President ram Nath Kovind taking the salute at Rajnath Grounds

Thousands of spectatorswatched, amidst great excitement, as President Ram Nath Kovind, Commander-In-Chiefof the Indian Armed Forces, took the salute on Sunday 26th January,for the 71st Republic Day Parade in New Delhi. Beside the IndianPresident was the Chief Guest for the occasion, the Brazillian President, JairMessias Bolsonaro. Other high level dignitaries at the Salute Dais was India’sVice President, Venkaiah Naidu, Prime Minister Narendra Modi and Indiangovernment ministers. The great show was witnessed by the diplomatic corps inIndia; many of who turned out with their families to watch the dazzling Januarydefence show of soldiers and arsenal; of India’s rich cultural diversity and ofthe unity of the country despite the diversities in it.  

The Republic Day Paradeis an annual celebration of the promulgation of the Indian home-grownConstitution on 26th January, 1950. The birth of India’s RepublicanConstitution started in September, 1947; a fortnight after India becameindependent from Britain on 15th August, 1947. Though politically independent,the new state was a constitutional monarchy run by a governor-general on behalfof King George VI, the head of the former colonial power. The newly independentcountry set to write its own constitution. A committee led by Dr B R Ambedkar,a doctor of letters in Economics, was appointed to draft the constitution. Thisrelentless fighter for his fellow Dalits (untouchables) and women’s rights,started the challenging task of writing a unitary constitution for his country.The 308-member Constituent Assembly which he chaired for two years, debatedvarious articles which were to form the Constitution of India.  The final document was signed by CA delegateson 24th January, and two days later, on 26th January,1950; the Indian Constitution was promulgated. The first President to be swornin under the new legal dispensation was Dr Rajendra Prasad; while the formerConstituent Assembly turned itself into a provisional Parliament until the 1952elections.

March pasts bydifferent army regiments, as well as by the Indian Navy and Airforce are thetraditional, colourful aspects of the Republican Day Parade. So are the floatsby all the 29 States which are welded into one, to form this giant of acountry. From Goa to Gujarat and thence to Himachal Pradesh; to Jamnu andKashmir in the north; thence to Arunachal Pradesh and Nagaland in the east; anddown to Tamil Nadu in the south east: each state comes on the parade grounds ofRajpath, to display its unique peoples, their history and their way of life.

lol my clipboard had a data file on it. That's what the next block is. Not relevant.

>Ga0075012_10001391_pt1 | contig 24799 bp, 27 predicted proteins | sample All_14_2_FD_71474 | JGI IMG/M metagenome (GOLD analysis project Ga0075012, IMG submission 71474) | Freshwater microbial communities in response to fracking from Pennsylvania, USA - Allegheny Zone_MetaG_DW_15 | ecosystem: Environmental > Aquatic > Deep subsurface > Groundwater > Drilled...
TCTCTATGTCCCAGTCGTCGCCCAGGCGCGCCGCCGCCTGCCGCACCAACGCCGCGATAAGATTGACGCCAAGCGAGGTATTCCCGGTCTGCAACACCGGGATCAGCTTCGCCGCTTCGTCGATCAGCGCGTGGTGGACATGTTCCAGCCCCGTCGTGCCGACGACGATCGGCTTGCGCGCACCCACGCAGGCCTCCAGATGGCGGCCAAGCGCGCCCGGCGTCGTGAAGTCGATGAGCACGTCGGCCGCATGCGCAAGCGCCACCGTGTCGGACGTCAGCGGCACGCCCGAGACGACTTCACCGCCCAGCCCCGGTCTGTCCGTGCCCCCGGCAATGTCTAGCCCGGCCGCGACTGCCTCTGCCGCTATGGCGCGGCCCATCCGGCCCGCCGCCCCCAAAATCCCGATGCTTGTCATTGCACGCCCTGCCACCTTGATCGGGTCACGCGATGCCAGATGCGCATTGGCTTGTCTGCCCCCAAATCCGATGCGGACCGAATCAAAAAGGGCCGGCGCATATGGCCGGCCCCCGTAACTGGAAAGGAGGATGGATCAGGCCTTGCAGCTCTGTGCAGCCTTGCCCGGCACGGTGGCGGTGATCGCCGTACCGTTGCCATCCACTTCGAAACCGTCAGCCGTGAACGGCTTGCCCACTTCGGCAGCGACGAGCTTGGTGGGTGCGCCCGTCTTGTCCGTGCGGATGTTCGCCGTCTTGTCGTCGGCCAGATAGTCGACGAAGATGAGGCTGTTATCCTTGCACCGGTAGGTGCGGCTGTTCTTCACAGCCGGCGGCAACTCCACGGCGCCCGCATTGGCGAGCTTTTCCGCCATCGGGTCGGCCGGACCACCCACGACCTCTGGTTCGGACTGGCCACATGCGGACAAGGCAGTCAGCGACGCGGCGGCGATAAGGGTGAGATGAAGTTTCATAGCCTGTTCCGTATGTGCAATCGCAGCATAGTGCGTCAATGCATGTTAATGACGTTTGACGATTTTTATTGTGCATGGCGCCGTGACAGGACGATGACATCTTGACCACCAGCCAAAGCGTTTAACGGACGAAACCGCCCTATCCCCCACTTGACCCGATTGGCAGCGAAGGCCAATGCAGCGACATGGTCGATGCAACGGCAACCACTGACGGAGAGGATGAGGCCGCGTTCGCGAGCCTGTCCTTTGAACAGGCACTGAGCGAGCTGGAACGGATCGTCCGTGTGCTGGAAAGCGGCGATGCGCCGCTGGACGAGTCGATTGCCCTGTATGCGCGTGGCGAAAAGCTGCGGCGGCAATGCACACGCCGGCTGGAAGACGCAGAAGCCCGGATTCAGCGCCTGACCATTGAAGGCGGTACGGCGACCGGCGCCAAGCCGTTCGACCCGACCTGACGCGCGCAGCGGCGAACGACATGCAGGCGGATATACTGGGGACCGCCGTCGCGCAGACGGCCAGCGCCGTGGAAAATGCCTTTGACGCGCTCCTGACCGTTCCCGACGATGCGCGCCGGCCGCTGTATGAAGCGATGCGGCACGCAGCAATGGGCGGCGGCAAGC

The Republic Day Paradeconsists of three days of state events including a civilian awards ceremony performedon its eve. It was during this ceremony in 1990 that the writer of the IndianConstitution, Dr B R Ambedkar, was posthumously given the Bharat Ratna, thehighest civilian award. This year, Prime Minister Narendra Modi performedanother very important aspect of the Parade: laying a wreath at the tomb of theUnknown Soldier. The grand Beating Retreat ceremony performed in spectacular fashionby all the bands in the main event, brings the Republic Day Parade to an end. 

India’s strong defence,educational and cultural links with Africa are shown by the number of Africanheads of state who have been Chief Guests of the Republic Day Parade. Theseinclude Mwalimu Julius Nyerere in 1971, Mobutu Sese Seko in 1973, KennethKaunda in 1975, Shehu Shagari of Nigeria in 1983, Anerood Jagnauth of Mauritiusin 1990, Nelson Mandela in 1995, Abdelaziz Boutefilike of Algeria in 2001 and ahost of others. Olesegun Obasanjo of Nigeria was the second Nigerian Presidentto be Chief Guest at the Parade in 2000. Last year, the President of SouthAfrica, Cyril Ramaphosa, followed in the footsteps of Nelson Mandela, as thegovernment of India Chief Guest for the Republic Day Parade.